Sadashiva (Sanskrit: सदाशिव, Sadāśiva, Tamil: சதாசிவம் ), is the Supreme Being Lord Paramashiva in the Mantra marga Siddhanta sect of Shaivism. Sadasiva is the omnipotent, subtle, luminous absolute. The highest manifestation of almighty who is blessing with Anugraha or grace, the fifth of Panchakritya - "Holy five acts" of Shiva. Sadasiva is usually depicted having five faces and ten hands, is also considered as one of the 25 Maheshwara murtams of Lord Shiva. Sivagamas conclude, Shiva Lingam, especially Mukhalingam, is another form of Sadasiva [1]

Sadasiva from West Bengal. 11th c. CE
AffiliationAbsolute Being, Shiva
AbodeSadakya Tattva, Celestial Maha Kailasam
MantraOm Namah Shivaya
ConsortAdi Parashakti as Mahagayatri


A painting of Sadasiva murti, South India

The concept and form of Sadasiva initially emerged from South India, although many ancient sculptures of Sadasiva were obtained from various parts of India and South East Asia.[2] It is believed that the cult of Sadasiva was widespread in the region of Bengal during the period of Sena dynasty who traced their origin in South India.[3] Sadasiva is usually represented in the form of Mukhalingam with the number of faces varying from one to five. The first ever sculpture of Sadasiva as a lingam with five faces was found in Bhita, near Allahabad, and dates to the 2nd century CE.[2] His five faces, Ishana, Tatpurusha, Vamadeva, Aghora and Satyojata are known as Panchabrahmas (The five creators), the emanations towards the four directions and upwards from the nishkala (Formless) Parashivam. Kamiga Agamam, the first Agamam of 28 Sivagamas depicts Sadasiva as having five faces and ten arms. His five right hands hold Trishula, Axe, Katvanga, Vajra and Abhaya while his five left hands hold Snake, Matulunga fruit, Nilotpala, Damaru, Rudraksha rosary and Varadam.[4] The consort of Sadasiva is goddess Mahagayatri, a form of Parvati often known as Manonmani in Agamic texts.[5][6] She is sometimes depicted having two arms and residing in the lap of Sadasiva.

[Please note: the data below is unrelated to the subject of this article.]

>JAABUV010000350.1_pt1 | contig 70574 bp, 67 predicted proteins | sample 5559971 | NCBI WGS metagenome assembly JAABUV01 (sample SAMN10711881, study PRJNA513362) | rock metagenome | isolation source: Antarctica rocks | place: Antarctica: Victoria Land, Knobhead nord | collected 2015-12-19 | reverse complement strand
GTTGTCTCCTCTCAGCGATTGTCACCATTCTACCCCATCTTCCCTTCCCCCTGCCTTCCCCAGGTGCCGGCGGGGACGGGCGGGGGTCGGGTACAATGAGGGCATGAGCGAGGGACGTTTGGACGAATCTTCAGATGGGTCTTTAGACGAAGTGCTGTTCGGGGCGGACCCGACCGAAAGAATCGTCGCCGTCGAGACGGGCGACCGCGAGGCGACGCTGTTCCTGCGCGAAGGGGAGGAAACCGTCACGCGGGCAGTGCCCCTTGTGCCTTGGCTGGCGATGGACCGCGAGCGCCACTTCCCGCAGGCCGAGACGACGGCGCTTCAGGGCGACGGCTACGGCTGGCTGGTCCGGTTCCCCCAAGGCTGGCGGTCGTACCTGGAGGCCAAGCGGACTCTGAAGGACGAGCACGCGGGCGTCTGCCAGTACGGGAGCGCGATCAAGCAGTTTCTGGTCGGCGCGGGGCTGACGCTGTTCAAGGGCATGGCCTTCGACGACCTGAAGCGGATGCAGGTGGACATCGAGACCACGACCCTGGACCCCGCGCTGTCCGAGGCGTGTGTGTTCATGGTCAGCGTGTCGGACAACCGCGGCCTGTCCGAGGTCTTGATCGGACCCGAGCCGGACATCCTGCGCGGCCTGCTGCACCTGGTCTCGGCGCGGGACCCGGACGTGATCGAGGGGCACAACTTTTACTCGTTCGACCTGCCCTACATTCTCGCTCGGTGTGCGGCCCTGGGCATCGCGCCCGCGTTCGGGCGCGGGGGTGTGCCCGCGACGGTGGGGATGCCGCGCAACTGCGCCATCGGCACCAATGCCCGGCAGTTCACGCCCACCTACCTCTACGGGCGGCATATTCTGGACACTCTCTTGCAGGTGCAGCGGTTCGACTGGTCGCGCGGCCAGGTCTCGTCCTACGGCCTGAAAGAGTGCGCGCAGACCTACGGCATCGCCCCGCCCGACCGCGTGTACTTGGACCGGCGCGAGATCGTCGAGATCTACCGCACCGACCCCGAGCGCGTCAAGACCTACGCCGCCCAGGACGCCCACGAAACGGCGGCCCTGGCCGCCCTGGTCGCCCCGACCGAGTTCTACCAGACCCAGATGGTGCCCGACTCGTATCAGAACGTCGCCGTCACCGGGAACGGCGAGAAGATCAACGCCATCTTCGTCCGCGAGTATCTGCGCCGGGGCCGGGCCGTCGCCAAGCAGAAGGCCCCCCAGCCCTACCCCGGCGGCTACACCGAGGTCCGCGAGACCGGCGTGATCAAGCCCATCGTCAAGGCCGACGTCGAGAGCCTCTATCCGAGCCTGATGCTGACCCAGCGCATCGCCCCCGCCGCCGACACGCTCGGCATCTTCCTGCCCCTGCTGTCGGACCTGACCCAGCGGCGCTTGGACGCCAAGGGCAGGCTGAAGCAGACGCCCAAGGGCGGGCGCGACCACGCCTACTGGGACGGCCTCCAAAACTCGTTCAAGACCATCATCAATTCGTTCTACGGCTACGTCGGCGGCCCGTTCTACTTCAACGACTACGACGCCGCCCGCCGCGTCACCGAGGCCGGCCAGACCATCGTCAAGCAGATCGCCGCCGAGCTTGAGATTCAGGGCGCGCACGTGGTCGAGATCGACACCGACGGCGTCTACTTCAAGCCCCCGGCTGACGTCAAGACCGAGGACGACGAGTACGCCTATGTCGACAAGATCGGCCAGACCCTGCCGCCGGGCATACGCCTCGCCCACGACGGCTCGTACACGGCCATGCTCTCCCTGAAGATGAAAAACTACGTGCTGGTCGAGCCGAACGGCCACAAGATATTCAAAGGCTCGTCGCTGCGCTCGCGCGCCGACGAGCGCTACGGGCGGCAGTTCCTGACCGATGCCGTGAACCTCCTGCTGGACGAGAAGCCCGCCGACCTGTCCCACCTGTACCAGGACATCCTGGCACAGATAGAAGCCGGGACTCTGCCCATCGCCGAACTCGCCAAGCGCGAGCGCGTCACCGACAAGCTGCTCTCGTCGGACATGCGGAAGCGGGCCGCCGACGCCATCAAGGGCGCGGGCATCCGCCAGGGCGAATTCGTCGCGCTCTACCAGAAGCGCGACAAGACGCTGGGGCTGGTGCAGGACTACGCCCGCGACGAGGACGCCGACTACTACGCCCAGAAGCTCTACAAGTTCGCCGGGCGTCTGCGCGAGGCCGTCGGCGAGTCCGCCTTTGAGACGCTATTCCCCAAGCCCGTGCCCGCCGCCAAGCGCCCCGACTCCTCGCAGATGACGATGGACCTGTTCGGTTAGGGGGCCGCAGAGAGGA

Sadasiva standing midst Brahma and Vishnu. 10th c. CE sculpture at Vat Phou, Laos.

According to Shaivite texts, the supreme being Parashivam manifests as pentads apart from the well known Trinity of other Hindu sects - Brahma, Visnu and Shiva. His five deeds which are known "Panchakrityas" (holy five acts) are assigned to Panchamurti, his five aspects, viz., Brahma, Vishnu, Rudra, Maheshwara and Sadashiva. Creation, preservation, destruction, delusion and liberation are done by these five manifestations respectively. The five faces of Parashiva emanating these five aspects at whom we could not find any distinctions from himself, are praised as "Panchabrahmas", the five creators or the five realities. The Panchamurtis of Shaivism are absorbed within Shaktism and named as "Panchapreta" (Five bodies). .


Sadashiva idol, Bangkok National Museum

The five faces of Sadasiva are sometimes identified with Mahadeva, Parvati, Nandi, Bhairava and Sadasiva himself.[7] The ten arms of Sadasiva represent the ten directions.[6] Another variation of Sadasiva later evolved into another form of Shiva known as Mahasadasiva, in which Shiva is depicted with twenty-five heads with seventy-seven eyes and fifty arms. Given accounts relating to Sadasiva are collected from Kamika Agamam[4] and Vishnudharmottara Purana.[2]

Ishana Tatpurusha Vamadeva Satyojata Aghora
Direction looking Upwards East North West South
Colour Crystal Gold Red White Blue
Related Panchabhutas Ether Air Water Earth Fire
Five acts of Almighty liberation delusion Maintenance Creation Destruction
Shiva's form Sadasiva Maheshwara Vishnu Brahma Rudra
Meditating point in human body Head Mouth feet genital organs Heart
Philosophy Siddhanta Gaaruda Vaama Bhuta Bhairava
Teachings Mantramarga Adimarga Vaidika Temporal Atyatmika
(Samkhya, Yoga etc.)

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  1. ^ Srinivasan, Dorin (1997). Many Heads, Arms, and Eyes: Origin, Meaning, and Form of Multiplicity in Indian Art. BRILL. p. 272. ISBN 9789004107588.
  2. ^ a b c B.N. Sharma (1976). Iconography of Sadasiva. Abhinav Publications. pp. 1–3. ISBN 9788170170372.
  3. ^ Bijay Chandra Mazumdar (2008). The History of the Bengali Language. Read Books. ISBN 9781443767507.
  4. ^ a b DR. S.P. SABHARATHANAM SIVACHARYA. "Kamika Agama Uttara Pada". Hmalayan Academy. Retrieved 28 September 2017.
  5. ^ Margaret Stutley (2006). Hindu Deities: A Mythological Dictionary with Illustrations. Munshiram Manoharlal Publishers. ISBN 9788121511643.
  6. ^ a b Omacanda Hāṇḍā (1992). Śiva in art: a study of Śaiva iconography and miniatures. Indus Pub. House.
  7. ^ C. V. Ramachandra Rao (1988). Siva-Mahesa (Sadasiva) Murti of Bhairavakona: an iconographical study. Manasa Publications.